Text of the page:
“Musical criticism is a fictional occupation.” I remember the first time I heard this line from ‘The Basement’ off Kool A.D.’s most recent album, Sky Ladder. It stood out to me because despite spending a lot of my time reviewing albums and live shows it’s still an exercise that, every now and again, perplexes me. Why do we need it? Why do critics feel that they are justified in their opinions and projections on someone else’s work?
I’m often asked how do I review an album. Naturally, everyone has a different method when starting a new project and that is the same with writing a review. Personally, I will immerse myself in the album and artist’s past discography, building a bubble around their music that I can’t burst until the piece is done. Pending on whether the album is – objectively – good or bad this can be either tiresome and frustrating or entirely pleasurable.
A lot of what is made creatively – art, literature, music – is inspired by a story and the artist attempts to retell their understanding of the narrative through a special medium. Music is especially powerful for capturing a moment, global and personal. It is the viewpoint of one person or a collective working together. Music criticism can be like a conversation that begins with the album and ends with the review and that’s it, a debate with one opportunity to present your stance. This is where the challenge lies, you have to present your opinions cohesively and with consideration to the artist and the audience.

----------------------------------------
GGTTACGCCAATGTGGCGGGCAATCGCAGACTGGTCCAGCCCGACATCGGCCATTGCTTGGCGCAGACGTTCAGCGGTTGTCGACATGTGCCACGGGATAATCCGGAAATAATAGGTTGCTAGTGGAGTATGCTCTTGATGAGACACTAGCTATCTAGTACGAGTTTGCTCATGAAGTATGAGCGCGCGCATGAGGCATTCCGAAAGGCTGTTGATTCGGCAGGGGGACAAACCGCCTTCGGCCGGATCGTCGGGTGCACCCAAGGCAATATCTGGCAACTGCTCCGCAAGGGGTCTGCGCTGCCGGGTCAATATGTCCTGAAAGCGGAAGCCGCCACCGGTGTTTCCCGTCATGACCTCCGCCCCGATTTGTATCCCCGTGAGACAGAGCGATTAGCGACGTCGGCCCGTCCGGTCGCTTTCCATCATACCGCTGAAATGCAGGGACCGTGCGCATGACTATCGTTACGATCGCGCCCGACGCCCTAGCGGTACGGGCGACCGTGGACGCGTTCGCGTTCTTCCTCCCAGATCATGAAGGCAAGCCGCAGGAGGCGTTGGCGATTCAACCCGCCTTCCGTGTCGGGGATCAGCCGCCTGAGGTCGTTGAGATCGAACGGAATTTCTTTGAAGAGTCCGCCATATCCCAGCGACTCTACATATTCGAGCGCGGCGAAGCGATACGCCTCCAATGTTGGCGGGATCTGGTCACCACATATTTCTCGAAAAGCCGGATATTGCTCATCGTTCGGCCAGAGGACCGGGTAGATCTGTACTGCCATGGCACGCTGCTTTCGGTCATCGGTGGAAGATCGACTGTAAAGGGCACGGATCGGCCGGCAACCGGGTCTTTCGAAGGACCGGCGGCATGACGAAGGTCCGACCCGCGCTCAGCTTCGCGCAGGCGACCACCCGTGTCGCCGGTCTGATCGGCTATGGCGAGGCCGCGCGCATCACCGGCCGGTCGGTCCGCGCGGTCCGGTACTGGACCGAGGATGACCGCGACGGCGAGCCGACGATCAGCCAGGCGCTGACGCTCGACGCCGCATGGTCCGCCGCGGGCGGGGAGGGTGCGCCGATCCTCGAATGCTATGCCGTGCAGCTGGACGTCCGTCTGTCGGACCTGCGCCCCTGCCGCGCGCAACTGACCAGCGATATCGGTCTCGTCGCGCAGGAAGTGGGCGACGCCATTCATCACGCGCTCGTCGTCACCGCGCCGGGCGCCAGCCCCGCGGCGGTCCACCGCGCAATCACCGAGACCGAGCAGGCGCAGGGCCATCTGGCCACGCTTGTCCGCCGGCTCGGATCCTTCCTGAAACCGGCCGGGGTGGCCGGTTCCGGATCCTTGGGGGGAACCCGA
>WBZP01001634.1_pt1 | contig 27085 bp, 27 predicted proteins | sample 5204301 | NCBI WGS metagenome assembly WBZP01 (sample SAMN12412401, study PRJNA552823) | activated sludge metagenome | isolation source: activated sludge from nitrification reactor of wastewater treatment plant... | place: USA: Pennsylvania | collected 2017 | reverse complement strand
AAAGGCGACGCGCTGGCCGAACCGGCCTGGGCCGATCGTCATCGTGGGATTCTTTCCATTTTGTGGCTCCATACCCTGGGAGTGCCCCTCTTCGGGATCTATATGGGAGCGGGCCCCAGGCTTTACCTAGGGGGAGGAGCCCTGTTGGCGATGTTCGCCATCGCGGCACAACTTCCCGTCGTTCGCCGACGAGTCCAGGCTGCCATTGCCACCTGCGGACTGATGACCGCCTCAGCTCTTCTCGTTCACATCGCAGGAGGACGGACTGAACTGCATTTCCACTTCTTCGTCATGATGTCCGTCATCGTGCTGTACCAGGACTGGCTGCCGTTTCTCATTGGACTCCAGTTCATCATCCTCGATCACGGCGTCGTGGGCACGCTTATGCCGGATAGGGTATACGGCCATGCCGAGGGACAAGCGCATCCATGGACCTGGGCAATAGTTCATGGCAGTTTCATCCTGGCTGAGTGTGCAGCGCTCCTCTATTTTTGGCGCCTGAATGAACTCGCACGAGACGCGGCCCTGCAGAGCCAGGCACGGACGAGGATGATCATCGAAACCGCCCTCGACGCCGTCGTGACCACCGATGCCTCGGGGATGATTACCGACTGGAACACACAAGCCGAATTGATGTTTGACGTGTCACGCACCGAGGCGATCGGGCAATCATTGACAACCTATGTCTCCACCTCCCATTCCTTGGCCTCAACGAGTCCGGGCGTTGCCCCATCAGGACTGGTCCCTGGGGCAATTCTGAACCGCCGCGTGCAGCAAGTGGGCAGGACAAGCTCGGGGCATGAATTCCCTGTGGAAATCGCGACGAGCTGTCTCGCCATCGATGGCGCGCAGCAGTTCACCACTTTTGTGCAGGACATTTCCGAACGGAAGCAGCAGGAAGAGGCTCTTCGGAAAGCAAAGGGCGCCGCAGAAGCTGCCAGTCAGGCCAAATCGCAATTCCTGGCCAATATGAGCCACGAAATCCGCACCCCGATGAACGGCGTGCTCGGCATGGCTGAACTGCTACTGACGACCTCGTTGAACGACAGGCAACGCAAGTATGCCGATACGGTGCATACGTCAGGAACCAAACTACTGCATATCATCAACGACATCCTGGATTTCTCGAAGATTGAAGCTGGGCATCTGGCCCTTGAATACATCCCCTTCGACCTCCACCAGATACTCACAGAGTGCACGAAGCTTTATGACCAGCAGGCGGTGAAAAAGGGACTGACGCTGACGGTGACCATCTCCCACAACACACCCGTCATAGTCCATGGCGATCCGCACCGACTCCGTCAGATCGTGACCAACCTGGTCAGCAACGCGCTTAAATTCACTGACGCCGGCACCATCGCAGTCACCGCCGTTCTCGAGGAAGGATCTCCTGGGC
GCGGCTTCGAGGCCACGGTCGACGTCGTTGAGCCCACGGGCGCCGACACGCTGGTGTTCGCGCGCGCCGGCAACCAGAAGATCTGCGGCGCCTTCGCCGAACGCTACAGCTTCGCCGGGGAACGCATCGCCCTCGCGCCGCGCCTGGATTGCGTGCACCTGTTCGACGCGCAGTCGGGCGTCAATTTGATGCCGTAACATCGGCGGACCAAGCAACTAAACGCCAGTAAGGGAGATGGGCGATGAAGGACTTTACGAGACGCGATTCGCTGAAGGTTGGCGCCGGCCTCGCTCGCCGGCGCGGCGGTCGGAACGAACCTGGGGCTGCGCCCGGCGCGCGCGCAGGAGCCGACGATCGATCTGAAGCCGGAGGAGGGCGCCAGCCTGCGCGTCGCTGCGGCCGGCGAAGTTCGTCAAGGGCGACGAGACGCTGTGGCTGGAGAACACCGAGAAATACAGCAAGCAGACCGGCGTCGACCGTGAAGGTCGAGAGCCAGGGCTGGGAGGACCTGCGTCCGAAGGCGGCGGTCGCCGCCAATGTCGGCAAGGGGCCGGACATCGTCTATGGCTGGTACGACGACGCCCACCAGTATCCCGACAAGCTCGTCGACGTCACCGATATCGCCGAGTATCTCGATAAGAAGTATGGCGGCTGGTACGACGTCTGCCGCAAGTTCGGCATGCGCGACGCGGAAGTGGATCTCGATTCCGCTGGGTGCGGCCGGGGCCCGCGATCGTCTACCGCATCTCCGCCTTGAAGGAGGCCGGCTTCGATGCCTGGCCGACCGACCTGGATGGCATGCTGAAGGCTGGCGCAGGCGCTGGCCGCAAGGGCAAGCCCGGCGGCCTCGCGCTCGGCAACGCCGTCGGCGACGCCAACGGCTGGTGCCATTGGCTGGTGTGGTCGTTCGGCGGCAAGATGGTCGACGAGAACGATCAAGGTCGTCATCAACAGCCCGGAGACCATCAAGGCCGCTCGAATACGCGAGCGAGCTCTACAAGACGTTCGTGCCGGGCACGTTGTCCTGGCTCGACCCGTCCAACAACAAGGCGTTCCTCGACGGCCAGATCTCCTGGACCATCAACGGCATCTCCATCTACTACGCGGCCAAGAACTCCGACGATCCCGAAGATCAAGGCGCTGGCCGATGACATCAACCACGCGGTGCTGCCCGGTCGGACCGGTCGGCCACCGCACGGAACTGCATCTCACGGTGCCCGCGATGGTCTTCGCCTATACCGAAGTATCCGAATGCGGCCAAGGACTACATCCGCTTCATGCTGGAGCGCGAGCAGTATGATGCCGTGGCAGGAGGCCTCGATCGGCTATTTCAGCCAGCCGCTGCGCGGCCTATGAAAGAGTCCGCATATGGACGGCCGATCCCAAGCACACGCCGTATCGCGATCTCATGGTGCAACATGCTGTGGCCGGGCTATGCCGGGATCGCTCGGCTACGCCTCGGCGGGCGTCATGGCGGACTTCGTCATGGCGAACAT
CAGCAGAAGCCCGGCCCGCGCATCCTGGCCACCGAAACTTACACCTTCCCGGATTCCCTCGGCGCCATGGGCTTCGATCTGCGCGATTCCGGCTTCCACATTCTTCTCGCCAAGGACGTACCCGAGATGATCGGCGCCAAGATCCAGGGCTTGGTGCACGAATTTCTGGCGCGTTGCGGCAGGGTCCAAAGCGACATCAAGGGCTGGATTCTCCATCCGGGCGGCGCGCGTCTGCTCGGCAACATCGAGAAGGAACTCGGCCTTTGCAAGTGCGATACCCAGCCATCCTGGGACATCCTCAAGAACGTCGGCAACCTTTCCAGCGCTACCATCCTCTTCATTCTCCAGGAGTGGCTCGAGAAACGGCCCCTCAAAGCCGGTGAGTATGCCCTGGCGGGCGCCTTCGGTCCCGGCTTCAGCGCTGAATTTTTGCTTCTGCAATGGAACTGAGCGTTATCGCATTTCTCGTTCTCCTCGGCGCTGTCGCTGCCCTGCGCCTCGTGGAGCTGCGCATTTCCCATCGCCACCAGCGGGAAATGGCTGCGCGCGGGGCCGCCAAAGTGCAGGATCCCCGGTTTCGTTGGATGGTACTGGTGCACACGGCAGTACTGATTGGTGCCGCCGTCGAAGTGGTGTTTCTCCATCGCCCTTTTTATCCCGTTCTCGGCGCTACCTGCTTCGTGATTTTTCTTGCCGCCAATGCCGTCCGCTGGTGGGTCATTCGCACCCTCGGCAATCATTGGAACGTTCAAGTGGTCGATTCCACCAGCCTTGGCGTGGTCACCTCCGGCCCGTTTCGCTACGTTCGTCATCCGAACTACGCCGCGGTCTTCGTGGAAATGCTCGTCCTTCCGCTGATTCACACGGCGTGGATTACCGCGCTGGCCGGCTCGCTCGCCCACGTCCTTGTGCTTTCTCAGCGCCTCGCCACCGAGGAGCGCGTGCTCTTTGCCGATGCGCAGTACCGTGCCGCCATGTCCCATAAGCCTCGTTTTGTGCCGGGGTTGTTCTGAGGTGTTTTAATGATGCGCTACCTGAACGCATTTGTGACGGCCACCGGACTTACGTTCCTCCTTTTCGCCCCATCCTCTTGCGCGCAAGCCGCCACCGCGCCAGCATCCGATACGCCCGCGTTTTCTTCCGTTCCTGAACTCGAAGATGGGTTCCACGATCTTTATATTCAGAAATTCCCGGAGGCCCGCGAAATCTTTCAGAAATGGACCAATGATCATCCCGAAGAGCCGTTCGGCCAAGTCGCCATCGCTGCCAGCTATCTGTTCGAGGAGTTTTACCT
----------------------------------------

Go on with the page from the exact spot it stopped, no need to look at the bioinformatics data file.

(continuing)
The timing of when you are working on a review can be crucial, too. I have noticed that when certain life events coincide with an album that is filled with relevant lyrical themes to what you’re going through, you develop a special relationship to the songs. The sentiment of lyrics or tempo of the music will resonate more when it directly relates to what you are experiencing. This is when I become simultaneously passionate and intimidated by the prospect of being a voice to share the story of that album in an equally compelling tone. There is an immense responsibility in constructing a deconstruction of someone else’s work especially when you can appreciate how difficult it is to put your thoughts and vulnerabilities into something that will be put out into the world to be dissected and criticised.
I wouldn’t entirely agree that music criticism is a fictional occupation. It may be that it isn’t essential but it is beneficial. It can inform the reader on the story of the album; its inception, how it was made, how it sounds, where it comes in the artist’s life and career. A review gives context. It should tell you how the music represents the climate it was informed by and what it wants to say to its audience. For this, it’s important to try and remove any preconceived bias and opinions from subconsciously tarnishing your neutrality in the narrative. Of course opinions are essential. If you don’t like something you have to say it, but your reasoning needs to be explained. Much like anything in life, you can’t be flippant or fickle because your aim in writing a review is to be honest. You’re trying to tell a story that has been shared by the musician. Whether that story is good or bad is another issue.